We use cookies on whatcar.com to improve your browsing experience and to provide you with relevant content and advertising, by continuing to use our site you agree to this. Please see our privacy policy for more details. Continue

What Car? says

4 out of 5 stars

For There's plenty of useable space and practicality, it's excellent to drive, and prices are cheap

Against Diesel engines are desperately sluggish and unrefined. V6 engines need revving hard and are thirsty

Verdict A great drive and decent practicality, all at excellent prices

Go for… 2.0 LX

Avoid… Any diesel

Ford Mondeo Estate
  • 1. The boot space is bigger than a Vectra's, but smaller than a Laguna's or 406's
  • 2. Mondeo is an effective estate without losing any of the driveability of the hatch that it's based on
  • 3. Diesel engines can be unreliable if the service intervals are not observed
advertisement

Ford Mondeo Estate full review with expert trade views

With the Mondeo, everyone concentrates on how well it drives - and quite rightly so. This is the best-driving car in its class.

Yet, the most impressive thing is that Ford has created an effective estate without losing any of the driveability of the hatch that it’s based on. No matter how much you’ve got in the back, you’ll still enjoy driving it. Admittedly, the ride is a bit firm, but it’s a fair price to pay for the excellent handling.

There’s nothing much wrong with the cabin, either. Thanks to the various adjustments on the seat and wheel, the ergonomics are spot-on.

By the standards of its day the cabin is pretty spacious for passengers, and the maximum boot space of 1558 litres is more than you’ll get in a Vauxhall Vectra. However, it’s not quite as big as the Peugeot 406 or Renault Laguna.

Trade view

Kurtis Williams

Last Zetec models have larger alloys and sports seats/interior

Kurtis Williams
Buyer,
Lex Vehicle Leasing

There’s a simple rule to follow when picking engines on this Mondeo: only petrol and no more than four cylinders. The diesels are too unrefined and the V6 petrols too expensive to run.

Of the rest, the 2.0-litre is the best, because it’s got useful extra shove over the 1.8. If you regularly carry heavy loads, the 1.8 and the 1.6 are a bit weedy.

Whatever trim you’re looking for, always try for a model from after February ’98. At that point, the range was revised and the specification improved across the board, with most models getting air-con as standard.

Don’t bother with the entry-level Aspen, though. It’s just too basic. At the top of the range, GLX, Ghia and Ghia X add increasing levels luxury (sunroof, four electric windows and leather upholstery), but they're needlessly dear - you’ll find pretty much everything you need on LX.

Trade view

John Owen

Dated now, but still offering reliable good-value family transport. Cheap to mend

John Owen
Buyer,
Fords of Winsford

The sheer number of Mondeos means there’s a huge choice available, so prices are cheap.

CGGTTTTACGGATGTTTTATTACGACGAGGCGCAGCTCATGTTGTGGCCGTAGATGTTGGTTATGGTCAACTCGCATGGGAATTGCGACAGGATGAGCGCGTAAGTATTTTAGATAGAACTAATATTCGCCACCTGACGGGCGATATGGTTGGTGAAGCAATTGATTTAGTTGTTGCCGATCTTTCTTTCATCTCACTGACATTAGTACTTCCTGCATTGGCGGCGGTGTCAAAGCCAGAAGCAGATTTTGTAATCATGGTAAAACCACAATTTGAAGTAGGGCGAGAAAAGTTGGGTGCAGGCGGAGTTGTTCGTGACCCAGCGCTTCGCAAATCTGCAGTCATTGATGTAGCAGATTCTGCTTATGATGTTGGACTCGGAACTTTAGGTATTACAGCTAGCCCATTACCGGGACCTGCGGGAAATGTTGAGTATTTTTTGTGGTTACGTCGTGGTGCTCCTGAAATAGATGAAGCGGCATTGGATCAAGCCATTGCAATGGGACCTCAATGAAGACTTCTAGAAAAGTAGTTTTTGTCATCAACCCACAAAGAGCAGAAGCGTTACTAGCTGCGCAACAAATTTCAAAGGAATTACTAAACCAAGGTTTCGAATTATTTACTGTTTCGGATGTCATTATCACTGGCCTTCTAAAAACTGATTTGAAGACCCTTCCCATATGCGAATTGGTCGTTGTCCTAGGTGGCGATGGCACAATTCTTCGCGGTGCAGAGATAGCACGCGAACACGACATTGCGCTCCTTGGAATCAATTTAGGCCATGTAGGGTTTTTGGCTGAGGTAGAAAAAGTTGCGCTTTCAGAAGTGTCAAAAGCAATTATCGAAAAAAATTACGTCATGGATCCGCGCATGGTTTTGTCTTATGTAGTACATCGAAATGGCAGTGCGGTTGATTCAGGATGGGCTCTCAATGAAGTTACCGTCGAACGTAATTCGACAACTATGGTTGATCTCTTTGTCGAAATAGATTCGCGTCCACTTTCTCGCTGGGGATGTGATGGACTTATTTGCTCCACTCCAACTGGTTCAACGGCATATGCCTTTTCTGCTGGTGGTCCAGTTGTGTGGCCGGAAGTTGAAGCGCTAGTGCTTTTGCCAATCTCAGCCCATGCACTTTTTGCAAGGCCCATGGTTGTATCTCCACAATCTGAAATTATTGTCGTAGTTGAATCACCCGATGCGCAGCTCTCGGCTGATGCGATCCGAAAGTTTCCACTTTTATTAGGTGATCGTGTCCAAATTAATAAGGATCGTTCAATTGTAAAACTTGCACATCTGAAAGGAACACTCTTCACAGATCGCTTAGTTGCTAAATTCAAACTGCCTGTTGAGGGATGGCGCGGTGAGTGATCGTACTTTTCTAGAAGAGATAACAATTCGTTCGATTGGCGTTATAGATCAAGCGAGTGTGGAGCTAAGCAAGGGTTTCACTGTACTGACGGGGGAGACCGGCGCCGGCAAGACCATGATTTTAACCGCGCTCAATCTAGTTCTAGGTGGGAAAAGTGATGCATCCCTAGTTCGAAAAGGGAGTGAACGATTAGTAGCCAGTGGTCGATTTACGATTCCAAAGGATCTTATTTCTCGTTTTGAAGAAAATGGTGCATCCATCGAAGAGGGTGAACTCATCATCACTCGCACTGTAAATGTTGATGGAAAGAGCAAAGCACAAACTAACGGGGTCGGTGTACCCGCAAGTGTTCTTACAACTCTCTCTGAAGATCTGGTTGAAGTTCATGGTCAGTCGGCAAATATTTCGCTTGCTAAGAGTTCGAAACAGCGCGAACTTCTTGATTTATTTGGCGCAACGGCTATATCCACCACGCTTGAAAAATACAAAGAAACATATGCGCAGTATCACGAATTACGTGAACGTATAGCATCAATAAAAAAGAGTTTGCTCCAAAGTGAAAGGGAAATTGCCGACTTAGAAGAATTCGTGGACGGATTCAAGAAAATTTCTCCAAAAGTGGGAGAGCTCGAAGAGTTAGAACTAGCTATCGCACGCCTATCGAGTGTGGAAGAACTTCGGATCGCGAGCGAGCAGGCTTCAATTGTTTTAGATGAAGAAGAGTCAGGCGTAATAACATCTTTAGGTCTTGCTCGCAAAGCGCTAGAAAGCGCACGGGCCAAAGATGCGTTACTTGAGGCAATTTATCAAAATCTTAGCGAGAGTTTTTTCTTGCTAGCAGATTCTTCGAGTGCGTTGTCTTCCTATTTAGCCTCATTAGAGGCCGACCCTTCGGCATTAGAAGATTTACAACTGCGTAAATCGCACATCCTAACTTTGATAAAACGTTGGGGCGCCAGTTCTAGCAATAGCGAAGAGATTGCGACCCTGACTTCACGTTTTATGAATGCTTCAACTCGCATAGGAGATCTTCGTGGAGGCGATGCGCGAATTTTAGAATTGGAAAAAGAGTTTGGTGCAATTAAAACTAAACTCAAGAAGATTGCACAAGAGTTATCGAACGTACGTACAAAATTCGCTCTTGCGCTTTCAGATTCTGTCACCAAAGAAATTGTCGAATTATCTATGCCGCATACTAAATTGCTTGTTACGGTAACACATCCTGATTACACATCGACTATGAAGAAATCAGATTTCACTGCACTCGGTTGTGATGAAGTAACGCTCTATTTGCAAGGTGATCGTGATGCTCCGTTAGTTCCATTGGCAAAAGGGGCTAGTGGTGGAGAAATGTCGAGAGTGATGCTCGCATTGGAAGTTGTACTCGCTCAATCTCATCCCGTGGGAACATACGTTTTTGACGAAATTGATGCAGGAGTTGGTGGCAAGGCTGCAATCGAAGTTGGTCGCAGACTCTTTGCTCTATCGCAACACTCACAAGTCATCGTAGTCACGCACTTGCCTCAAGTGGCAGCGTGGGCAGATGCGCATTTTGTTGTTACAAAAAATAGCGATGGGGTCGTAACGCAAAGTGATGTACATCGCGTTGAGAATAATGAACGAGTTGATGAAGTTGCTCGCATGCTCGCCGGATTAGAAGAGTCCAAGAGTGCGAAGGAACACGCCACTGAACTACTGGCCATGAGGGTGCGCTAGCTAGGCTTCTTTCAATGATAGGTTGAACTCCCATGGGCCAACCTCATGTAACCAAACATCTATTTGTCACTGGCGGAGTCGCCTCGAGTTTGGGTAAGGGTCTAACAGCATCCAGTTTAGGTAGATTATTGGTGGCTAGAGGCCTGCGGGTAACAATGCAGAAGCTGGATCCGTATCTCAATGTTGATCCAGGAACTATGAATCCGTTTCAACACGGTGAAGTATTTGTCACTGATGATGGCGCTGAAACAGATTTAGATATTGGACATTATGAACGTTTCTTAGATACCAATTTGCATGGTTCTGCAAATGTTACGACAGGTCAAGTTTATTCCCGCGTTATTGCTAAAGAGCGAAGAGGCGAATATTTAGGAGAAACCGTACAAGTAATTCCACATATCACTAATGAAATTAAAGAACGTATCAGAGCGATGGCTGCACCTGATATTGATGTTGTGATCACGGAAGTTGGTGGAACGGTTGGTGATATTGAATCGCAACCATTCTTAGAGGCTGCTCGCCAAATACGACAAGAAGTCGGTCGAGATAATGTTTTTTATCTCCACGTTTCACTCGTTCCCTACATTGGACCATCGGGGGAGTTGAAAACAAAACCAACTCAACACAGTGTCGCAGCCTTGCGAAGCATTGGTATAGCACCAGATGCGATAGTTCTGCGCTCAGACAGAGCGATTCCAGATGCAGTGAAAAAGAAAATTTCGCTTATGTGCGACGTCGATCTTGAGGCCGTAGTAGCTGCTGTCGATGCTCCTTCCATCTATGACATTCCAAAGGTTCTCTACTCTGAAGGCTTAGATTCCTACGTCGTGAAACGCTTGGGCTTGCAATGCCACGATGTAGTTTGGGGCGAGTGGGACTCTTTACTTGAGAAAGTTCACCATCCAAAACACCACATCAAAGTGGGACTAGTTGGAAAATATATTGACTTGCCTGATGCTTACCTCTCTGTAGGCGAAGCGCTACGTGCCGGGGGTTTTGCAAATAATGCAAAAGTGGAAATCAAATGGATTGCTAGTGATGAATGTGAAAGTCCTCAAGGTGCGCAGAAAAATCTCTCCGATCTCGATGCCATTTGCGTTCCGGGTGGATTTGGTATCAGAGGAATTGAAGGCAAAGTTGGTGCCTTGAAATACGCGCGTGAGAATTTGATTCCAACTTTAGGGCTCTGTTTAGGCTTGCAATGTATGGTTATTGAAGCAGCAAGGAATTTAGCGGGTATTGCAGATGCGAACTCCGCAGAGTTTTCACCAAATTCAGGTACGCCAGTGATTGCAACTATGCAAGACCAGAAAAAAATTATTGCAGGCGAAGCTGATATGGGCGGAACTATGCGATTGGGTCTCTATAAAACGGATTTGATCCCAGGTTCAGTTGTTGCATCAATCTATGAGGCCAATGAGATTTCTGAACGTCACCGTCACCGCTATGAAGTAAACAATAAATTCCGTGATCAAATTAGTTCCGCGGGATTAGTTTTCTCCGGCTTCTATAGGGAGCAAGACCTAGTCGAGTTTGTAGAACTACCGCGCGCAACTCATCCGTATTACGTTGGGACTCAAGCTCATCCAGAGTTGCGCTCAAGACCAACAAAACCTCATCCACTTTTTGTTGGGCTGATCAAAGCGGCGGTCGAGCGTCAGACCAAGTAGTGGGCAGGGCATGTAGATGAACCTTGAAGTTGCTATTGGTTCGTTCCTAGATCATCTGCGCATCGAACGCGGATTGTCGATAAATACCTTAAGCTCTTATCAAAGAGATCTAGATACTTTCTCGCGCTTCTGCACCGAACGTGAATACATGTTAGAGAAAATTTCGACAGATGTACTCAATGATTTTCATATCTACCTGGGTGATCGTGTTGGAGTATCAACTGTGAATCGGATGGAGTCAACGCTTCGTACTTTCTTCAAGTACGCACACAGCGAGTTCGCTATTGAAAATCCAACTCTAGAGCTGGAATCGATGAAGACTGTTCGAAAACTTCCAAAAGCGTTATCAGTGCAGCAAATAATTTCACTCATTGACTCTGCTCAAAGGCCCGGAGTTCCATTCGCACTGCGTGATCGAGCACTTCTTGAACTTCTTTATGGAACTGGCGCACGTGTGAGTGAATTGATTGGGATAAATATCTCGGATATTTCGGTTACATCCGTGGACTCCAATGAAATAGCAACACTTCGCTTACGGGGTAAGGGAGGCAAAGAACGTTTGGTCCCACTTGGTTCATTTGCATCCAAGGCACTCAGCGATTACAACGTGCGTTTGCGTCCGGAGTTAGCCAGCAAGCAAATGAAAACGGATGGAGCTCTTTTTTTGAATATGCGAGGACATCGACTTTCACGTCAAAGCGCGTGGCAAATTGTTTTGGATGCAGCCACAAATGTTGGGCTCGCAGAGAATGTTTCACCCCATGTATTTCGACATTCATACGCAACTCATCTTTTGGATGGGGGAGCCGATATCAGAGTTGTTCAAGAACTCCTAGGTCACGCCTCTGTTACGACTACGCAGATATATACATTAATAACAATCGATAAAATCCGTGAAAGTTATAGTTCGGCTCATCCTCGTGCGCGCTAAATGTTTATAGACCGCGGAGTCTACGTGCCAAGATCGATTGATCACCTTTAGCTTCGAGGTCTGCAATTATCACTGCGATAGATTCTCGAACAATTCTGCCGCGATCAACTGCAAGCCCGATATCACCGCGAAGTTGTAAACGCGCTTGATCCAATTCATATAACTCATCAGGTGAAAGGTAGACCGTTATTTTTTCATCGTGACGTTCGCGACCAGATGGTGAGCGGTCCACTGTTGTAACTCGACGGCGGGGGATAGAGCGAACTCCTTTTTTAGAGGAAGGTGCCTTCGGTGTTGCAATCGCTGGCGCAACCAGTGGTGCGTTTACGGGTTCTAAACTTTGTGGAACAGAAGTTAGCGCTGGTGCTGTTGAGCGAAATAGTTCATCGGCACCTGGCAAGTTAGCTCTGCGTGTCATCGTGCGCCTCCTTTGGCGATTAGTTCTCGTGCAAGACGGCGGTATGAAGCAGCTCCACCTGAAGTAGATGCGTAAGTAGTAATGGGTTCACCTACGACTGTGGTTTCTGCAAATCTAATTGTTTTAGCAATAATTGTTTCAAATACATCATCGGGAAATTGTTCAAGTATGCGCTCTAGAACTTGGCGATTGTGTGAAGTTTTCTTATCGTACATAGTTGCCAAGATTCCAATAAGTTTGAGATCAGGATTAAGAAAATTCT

With any of the four-cylinder petrols, you’re looking at miles per gallon in the low- to mid-30s. The diesels, strangely, don’t better that by much, returning just over 40mpg. That’s very disappointing when a contemporary diesel Passat estate gives over 50mpg. On the other hand, the petrols’ economy compares well to rivals such as the Vauxhall Vectra and Peugeot 406.

Insurance is no great worry, with the most basic cars sitting in group seven, and only the V6s above group 12. The Vectra and Laguna are much the same, but the Mondeo has a slight advantage over the 406 and Passat.

According to Warranty Direct, the Mondeo is cheaper on average to repair than the Vectra and 406. It’s also a considerable help that independent labour rates for Fords are among the very lowest.

Trade view

Kurtis Williams

Last Zetec models have larger alloys and sports seats/interior

Kurtis Williams
Buyer,
Lex Vehicle Leasing

Mondeos are basically very tough cars, and can cope well with whatever owners throw at them. The Warranty Direct Reliability Index puts the Mondeo ahead of contemporary rivals, such as the Vectra, Passat and Laguna, and shows that later cars are better than the early models.

At all ages, though, it’s the suspension that gives the most problems. It's responsible for over a third of claims to Warranty Direct on ’93-’96 cars, and almost half on the later models. The brakes, too, may require attention, the diesel engines can be weak if the service intervals are not observed, and the cambelt can break if it isn't changed on time.

On the other hand, the petrols have proved very tough, and owners are almost all very positive about the car. The only problems reported are quite minor and, as proved by Warranty Direct’s figures, generally quite easy and cheap to fix.

Trade view

John Owen

Dated now, but still offering reliable good-value family transport. Cheap to mend

John Owen
Buyer,
Fords of Winsford
Haymarket Logo What Car? is brought to you by Haymarket Consumer Media
What Car? is part of Haymarket Motoring
© Haymarket Media Group 2014